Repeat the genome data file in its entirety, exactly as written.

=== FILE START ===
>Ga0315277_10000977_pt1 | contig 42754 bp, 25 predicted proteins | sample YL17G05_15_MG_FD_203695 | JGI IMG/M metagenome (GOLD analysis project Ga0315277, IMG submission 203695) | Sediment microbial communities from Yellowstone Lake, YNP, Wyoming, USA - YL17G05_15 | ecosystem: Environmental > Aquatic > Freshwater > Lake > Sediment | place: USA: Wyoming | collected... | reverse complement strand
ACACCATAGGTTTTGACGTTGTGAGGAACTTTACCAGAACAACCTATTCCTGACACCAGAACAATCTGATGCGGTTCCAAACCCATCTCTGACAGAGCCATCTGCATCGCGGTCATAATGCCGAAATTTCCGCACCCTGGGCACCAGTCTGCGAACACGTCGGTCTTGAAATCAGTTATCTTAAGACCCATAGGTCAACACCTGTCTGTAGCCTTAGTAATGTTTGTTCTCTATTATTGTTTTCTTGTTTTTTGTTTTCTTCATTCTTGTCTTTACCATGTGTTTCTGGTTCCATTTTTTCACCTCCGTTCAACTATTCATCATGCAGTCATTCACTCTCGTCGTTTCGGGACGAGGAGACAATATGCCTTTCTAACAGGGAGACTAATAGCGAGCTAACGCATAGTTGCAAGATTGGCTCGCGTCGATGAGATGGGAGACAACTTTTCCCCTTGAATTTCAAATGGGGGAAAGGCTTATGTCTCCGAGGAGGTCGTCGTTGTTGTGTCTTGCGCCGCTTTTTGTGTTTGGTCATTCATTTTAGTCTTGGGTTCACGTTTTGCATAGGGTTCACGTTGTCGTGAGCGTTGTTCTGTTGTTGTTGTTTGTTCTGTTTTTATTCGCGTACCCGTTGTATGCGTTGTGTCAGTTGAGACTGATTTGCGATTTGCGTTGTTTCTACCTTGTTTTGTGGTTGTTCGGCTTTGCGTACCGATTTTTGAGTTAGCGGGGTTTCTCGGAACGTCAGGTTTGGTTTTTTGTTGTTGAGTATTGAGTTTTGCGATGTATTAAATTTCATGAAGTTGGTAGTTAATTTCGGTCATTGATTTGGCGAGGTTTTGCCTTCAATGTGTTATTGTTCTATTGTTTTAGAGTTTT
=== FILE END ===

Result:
>Ga0315277_10000977_pt1 | contig 42754 bp, 25 predicted proteins | sample YL17G05_15_MG_FD_203695 | JGI IMG/M metagenome (GOLD analysis project Ga0315277, IMG submission 203695) | Sediment microbial communities from Yellowstone Lake, YNP, Wyoming, USA - YL17G05_15 | ecosystem: Environmental > Aquatic > Freshwater > Lake > Sediment | place: USA: Wyoming | collected... | reverse complement strand
ACACCATAGGTTTTGACGTTGTGAGGAACTTTACCAGAACAACCTATTCCTGACACCAGAACAATCTGATGCGGTTCCAAACCCATCTCTGACAGAGCCATCTGCATCGCGGTCATAATGCCGAAATTTCCGCACCCTGGGCACCAGTCTGCGAACACGTCGGTCTTGAAATCAGTTATCTTAAGACCCATAGGTCAACACCTGTCTGTAGCCTTAGTAATGTTTGTTCTCTATTATTGTTTTCTTGTTTTTTGTTTTCTTCATTCTTGTCTTTACCATGTGTTTCTGGTTCCATTTTTTCACCTCCGTTCAACTATTCATCATGCAGTCATTCACTCTCGTCGTTTCGGGACGAGGAGACAATATGCCTTTCTAACAGGGAGACTAATAGCGAGCTAACGCATAGTTGCAAGATTGGCTCGCGTCGATGAGATGGGAGACAACTTTTCCCCTTGAATTTCAAATGGGGGAAAGGCTTATGTCTCCGAGGAGGTCGTCGTTGTTGTGTCTTGCGCCGCTTTTTGTGTTTGGTCATTCATTTTAGTCTTGGGTTCACGTTTTGCATAGGGTTCACGTTGTCGTGAGCGTTGTTCTGTTGTTGTTGTTTGTTCTGTTTTTATTCGCGTACCCGTTGTATGCGTTGTGTCAGTTGAGACTGATTTGCGATTTGCGTTGTTTCTACCTTGTTTTGTGGTTGTTCGGCTTTGCGTACCGATTTTTGAGTTAGCGGGGTTTCTCGGAACGTCAGGTTTGGTTTTTTGTTGTTGAGTATTGAGTTTTGCGATGTATTAAATTTCATGAAGTTGGTAGTTAATTTCGGTCATTGATTTGGCGAGGTTTTGCCTTCAATGTGTTATTGTTCTATTGTTTTAGAGTTTT